|Venkatesh Rao||Sep 18, 2015|
Duke University researchers recently conducted a study that demonstrated that when we don't like a proposed solution, we have a tendency to deny the existence of the problem. This is called solution aversion, and is one of my favorite new ideas. While more work is obviously needed (isolated, irreproducible results have been a problem in psychology lately), this one matches my anecdotal experience. I believe it is a widespread problem. What can we do about it?
Solution aversion. Illustration by Grace Witherell.
1/ Duke University researchers found that people believed or disbelieved a claim about climate change depending on proposed solution mechanism.
2/ Republicans were more likely to believe the claim if the proposed solution was based on free-market mechanisms rather than regulation.
3/ In this case, Democrats showed no effect. But in another, a looser gun control proposal made Democrats downplay violent crime problems.
4/ Solution aversion is similar to confirmation bias: preferentially seeking out evidence supporting one's position.
5/ I think solution aversion exists because our preferred problem solving approaches are at the very heart of our identities.
6/ We ARE how we solve problems. Often navigating the threat to identity is 10x harder than merely learning the new skill.
7/ "When you have a hammer in your hand, everything looks like a nail." Corollary: "If I take away your hammer, I blind you."
8/ Worse, I make you feel unworthy and helpless relative to your arch-rival, Person With Screwdriver Who Thinks Everything is a Screw.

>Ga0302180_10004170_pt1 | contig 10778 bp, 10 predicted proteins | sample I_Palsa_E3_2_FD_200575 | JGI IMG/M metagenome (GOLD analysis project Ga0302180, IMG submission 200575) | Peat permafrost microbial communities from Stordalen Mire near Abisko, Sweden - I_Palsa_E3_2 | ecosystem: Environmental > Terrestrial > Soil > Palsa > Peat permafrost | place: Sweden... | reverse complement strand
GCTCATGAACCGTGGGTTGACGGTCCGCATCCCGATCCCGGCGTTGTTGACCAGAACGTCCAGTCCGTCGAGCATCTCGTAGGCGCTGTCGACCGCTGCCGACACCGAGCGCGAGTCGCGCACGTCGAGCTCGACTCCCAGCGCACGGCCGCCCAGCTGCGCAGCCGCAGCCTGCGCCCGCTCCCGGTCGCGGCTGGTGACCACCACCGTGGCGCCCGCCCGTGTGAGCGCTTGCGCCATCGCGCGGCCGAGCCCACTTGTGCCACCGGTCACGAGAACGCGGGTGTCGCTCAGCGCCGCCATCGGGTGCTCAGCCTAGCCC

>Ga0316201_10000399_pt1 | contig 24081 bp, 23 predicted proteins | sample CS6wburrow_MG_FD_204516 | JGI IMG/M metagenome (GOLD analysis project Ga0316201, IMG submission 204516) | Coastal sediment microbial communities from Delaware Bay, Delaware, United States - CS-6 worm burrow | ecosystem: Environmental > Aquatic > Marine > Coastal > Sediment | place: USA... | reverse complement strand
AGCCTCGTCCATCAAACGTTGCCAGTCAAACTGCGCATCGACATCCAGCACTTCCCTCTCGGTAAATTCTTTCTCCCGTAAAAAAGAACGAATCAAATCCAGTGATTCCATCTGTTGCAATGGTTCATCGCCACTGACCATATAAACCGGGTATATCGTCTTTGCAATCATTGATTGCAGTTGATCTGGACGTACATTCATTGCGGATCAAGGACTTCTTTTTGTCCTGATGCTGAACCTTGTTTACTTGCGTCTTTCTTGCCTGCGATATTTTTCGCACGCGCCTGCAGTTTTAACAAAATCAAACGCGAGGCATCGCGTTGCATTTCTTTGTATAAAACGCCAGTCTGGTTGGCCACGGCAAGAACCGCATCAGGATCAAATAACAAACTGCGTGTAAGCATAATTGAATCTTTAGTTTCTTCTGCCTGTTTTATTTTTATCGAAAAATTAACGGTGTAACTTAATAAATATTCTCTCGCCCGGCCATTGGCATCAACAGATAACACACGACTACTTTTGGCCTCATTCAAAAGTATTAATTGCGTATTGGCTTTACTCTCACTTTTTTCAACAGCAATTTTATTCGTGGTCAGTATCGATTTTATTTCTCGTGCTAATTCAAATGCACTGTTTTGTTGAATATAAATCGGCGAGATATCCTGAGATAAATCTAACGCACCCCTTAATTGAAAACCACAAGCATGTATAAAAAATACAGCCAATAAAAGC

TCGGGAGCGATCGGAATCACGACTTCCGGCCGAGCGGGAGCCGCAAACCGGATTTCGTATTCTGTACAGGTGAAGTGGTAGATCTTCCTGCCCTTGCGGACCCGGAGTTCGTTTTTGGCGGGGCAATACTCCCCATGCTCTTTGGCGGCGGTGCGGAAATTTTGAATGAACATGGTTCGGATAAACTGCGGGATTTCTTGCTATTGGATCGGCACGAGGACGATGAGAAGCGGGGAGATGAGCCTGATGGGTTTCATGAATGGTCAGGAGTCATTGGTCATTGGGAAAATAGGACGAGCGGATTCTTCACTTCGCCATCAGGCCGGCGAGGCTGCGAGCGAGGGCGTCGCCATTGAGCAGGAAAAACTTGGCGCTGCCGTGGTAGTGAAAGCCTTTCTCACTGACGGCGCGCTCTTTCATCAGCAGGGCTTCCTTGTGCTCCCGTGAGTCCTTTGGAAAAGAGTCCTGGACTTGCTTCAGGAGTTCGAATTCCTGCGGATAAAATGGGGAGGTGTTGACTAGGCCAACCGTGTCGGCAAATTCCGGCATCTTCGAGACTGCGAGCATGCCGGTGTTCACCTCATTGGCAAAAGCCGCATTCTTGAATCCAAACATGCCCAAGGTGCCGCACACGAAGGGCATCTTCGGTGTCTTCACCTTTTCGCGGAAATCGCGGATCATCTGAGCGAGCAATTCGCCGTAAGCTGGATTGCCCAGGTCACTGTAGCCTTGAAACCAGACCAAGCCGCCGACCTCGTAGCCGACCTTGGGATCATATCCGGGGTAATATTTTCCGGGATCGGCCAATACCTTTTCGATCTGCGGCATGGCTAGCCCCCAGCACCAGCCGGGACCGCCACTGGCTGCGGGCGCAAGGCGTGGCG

9/ You also see corporations resisting change because the Evil Screwdriver Faction would gain power at the expense of the Noble Hammer Faction.
10/ I've found personally that the most effective way to deprogram myself is to separate the mechanism from its champion.
11/ Regulation mechanisms are not the same as evil hippies. Free markets are not the same as evil conservatives.
12/ Taking people out of the equation, you are left with question of necessary/sufficient conditions under which a mechanism works.
13/ No mechanism is universally applicable. If you don't understand the scope of a mechanism, you don't understand it at all.
14/ Solution aversion is chjaracteristic of formulaic "doerism". We use uncritically held values to fill gaps in understanding, instead of thinking.
15/ A core idea in the breaking smart philosophy (see Tinkering over Goals) is that the Internet has elevated new problem-solving mechanisms.
16/ In every breaking smart workshop, I've noticed a tendency to trivialize problems solved by bits that were taken seriously when they were solved by atoms.
17/ Equally, I've noticed uncritically evangelical digital culture proponents trivializing problems that don't yield to digital mechanisms.
18/ This is funny. A problem doesn't change in importance simply because we solve it with Twitter instead of Serious Committee of Elders.
19/ A sarcastic phrase popular among tech critics, "click here to save the world" gets at both sides of the bias. Sometimes you can do it. Sometimes you can't.
20/ So the next time you encounter solution aversion, set aside identity issues and ask: when does this mechanism actually apply?
_Check out Breaking Smart Season 1 for the deeper context behind this newsletter. If you're interested in bringing the Season 1 workshop to your organization, get in touch. You can follow me on Twitter @vgr
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